Produced by Finn Gjerdrum and Stein B Kvae for Paradox and scripted by Harald Rosenløw Eeg, A Thousand Times Goodnight stars Juliette Binoche, Irish actors Maria Doyle Kennedy, Lauryn Canny, Larry Mullen J (U2), Danish actor Nikolaj Coster-Waldau and Norwegian actor Mads Ousdal.

Co-produced by Ireland's Newgrange Pictures and Zentropa International Sweden, the film which was mainly shot in Dublin and Morocco, will be domestically released on 18 October by Euforia.

Bono talks Seamus Heaney & Africa on The Pat Kenny Show

Bono was Pat Kenny's first guest on his new show and the two spoke about Bono's work in Africa. He also talks about the new U2 album.

Monday, September 2, 2013

Seamus Heaney's funeral takes place in Dublin

Mourners outside church after Seamus Heaney's funeral
Large crowds attended Seamus Heaney's funeral in Dublin
The funeral of renowned poet and Nobel Laureate Seamus Heaney has taken place in Dublin.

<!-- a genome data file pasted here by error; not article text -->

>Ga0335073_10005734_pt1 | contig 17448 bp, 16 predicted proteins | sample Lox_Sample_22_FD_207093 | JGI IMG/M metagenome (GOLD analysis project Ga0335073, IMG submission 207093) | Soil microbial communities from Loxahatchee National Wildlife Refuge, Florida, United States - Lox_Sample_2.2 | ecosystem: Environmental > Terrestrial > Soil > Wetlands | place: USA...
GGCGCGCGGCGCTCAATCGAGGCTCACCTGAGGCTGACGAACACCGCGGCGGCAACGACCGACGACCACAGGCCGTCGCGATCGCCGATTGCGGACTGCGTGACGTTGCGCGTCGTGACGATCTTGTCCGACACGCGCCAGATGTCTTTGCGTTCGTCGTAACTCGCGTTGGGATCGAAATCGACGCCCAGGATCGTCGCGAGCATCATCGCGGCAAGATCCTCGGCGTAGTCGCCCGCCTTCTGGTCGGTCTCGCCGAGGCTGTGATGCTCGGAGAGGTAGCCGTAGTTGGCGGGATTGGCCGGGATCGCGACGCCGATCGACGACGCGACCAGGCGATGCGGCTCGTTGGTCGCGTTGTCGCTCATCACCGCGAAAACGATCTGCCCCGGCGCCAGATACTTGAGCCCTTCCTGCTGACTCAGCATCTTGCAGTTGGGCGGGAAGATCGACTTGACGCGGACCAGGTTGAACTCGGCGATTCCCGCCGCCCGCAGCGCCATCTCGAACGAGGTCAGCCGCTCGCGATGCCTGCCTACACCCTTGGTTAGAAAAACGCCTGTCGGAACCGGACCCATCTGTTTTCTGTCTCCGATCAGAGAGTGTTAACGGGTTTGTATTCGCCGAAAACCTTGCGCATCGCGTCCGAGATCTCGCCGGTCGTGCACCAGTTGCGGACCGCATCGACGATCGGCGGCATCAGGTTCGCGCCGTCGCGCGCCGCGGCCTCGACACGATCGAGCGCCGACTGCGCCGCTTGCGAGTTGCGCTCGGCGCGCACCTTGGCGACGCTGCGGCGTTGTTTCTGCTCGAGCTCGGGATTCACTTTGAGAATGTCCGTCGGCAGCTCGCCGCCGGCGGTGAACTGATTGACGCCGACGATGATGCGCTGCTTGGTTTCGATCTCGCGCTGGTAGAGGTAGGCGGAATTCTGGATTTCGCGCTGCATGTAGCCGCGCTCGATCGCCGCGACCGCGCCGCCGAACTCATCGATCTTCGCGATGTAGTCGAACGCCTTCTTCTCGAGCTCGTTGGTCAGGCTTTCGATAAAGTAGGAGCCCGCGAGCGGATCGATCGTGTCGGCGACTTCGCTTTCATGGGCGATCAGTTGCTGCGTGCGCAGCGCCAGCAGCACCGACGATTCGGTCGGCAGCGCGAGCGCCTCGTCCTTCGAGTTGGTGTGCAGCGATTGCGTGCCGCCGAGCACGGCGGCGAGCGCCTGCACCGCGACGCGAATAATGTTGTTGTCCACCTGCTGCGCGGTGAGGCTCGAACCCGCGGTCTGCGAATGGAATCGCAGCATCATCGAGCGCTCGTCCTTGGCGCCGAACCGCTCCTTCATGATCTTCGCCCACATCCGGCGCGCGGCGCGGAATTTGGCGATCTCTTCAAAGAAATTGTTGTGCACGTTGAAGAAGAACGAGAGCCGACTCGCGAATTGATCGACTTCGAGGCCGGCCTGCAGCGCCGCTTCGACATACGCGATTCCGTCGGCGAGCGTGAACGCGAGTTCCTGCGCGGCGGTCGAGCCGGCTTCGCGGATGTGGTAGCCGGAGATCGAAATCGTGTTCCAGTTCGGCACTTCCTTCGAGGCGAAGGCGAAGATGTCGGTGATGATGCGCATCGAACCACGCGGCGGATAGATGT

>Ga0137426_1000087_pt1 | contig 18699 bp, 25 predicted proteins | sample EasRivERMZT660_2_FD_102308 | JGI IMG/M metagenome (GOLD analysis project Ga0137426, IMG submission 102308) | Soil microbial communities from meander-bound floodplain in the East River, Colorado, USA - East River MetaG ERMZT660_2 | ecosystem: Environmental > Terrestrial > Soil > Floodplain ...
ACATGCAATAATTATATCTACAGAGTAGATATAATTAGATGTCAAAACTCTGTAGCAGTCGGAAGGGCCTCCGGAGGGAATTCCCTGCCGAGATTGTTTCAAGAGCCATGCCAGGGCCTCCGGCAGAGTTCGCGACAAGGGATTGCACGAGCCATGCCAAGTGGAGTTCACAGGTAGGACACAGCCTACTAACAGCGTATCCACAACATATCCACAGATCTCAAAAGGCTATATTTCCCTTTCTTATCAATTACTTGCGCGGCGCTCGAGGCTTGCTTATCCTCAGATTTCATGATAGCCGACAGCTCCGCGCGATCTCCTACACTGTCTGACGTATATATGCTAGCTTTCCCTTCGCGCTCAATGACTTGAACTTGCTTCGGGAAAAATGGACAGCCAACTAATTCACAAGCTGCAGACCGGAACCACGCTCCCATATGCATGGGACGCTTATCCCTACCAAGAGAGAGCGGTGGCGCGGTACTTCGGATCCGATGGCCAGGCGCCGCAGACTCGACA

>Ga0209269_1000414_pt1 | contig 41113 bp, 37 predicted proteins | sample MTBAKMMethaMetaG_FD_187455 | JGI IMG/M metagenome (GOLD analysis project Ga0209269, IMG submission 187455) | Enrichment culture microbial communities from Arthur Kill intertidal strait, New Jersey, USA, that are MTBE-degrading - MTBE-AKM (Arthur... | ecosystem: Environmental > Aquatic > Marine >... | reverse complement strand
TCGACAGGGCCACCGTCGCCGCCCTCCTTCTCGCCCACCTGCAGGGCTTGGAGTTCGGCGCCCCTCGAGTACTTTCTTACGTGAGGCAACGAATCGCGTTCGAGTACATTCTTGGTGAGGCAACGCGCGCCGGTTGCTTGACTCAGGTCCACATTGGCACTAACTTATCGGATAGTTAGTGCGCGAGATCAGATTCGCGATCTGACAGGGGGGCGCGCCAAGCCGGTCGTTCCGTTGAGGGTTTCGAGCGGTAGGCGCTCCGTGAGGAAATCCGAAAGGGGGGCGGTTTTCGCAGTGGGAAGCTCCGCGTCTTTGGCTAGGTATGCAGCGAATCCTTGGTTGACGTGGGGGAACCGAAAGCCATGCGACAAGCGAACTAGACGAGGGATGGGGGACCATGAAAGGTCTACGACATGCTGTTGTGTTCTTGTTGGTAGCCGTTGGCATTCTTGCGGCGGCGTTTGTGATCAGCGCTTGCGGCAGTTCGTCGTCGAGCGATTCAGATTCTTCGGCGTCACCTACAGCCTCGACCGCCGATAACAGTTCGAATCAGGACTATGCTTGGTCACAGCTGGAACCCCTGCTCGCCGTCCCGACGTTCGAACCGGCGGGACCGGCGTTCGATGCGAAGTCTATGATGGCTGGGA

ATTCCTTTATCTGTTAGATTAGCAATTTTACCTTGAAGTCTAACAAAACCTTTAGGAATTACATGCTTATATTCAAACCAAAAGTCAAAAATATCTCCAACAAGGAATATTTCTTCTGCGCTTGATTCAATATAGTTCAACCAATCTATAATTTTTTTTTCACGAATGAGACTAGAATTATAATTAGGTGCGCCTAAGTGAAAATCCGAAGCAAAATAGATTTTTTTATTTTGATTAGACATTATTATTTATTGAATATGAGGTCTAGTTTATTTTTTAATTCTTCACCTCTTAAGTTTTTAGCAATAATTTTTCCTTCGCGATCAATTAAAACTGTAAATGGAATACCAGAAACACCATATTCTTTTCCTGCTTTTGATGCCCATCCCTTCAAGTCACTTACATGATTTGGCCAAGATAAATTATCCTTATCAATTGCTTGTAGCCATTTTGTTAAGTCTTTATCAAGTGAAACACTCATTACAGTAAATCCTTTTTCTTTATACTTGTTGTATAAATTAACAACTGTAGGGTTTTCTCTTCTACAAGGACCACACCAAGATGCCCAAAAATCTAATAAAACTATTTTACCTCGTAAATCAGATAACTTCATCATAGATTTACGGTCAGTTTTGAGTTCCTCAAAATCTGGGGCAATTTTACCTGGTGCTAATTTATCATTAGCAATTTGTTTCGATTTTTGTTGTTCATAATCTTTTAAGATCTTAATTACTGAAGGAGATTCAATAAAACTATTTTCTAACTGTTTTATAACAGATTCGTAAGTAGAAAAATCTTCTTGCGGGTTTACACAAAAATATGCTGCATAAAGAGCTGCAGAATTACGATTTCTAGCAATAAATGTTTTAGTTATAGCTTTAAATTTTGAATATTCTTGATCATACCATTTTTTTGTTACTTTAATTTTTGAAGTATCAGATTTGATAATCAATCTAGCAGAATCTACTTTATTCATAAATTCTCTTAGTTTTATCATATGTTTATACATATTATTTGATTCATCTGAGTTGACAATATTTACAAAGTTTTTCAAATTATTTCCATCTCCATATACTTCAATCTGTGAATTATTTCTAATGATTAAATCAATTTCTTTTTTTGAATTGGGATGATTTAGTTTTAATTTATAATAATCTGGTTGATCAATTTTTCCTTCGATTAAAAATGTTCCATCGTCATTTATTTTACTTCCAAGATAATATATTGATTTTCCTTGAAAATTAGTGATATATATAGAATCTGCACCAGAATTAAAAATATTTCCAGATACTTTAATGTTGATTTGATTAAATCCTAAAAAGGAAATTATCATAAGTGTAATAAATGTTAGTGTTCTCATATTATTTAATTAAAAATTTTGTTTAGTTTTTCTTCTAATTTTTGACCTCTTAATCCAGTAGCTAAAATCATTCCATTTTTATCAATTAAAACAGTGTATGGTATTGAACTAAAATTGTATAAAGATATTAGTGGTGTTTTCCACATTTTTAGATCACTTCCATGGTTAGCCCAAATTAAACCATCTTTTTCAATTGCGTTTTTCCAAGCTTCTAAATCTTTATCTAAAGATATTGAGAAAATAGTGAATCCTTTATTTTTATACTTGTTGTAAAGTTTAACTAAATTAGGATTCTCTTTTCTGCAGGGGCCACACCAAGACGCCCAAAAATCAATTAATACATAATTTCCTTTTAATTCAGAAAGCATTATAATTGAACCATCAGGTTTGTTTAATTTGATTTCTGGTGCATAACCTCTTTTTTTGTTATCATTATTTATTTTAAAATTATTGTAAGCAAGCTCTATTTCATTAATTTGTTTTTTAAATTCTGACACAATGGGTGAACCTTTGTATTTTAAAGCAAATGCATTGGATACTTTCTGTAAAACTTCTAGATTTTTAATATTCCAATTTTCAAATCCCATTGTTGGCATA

Bono and U2, Irish Prime Minister Enda Kenny and Irish President Michael D Higgins were among the mourners in the Church of the Sacred Heart, Donnybrook.

He will be buried later in his native Bellaghy, in County Londonderry, Northern Ireland.

Heaney, acclaimed by many as the best Irish poet since Yeats, died on Friday aged 74.

Northern Ireland's Deputy First Minister Martin McGuinness, Sinn Féin President Gerry Adams, SDLP leader Alasdair McDonnell and former Irish president Mary McAleese also attended the service.

Bono and Ali Hewson
Bono and his wife Ali Hewson, and the other three members of U2 are among those in attendance

'Final words'

The mourners were led by the poet's widow, Marie, and their three children, Christopher, Michael and Catherine Ann. In an emotional tribute, his son Michael said the family had drawn strength from the many messages of support they had received in the days since his father's death was announced. "His generosity in spirit as well as obvious gifts as poet left everyone who met him feeling lucky to have known him," he said. Michael Heaney also revealed details of the poet's final words to his wife of almost 50 years. "In his last few words, in a text message he wrote to my mother minutes before he passed away, were in his beloved Latin, and they read: 'Noli timere', don't be afraid." Monsignor Brendan Devlin, principal celebrant, said the family were suffering an "immeasurable sense of loss".

Larry and Edge at Heaney`s funeral

Read more here.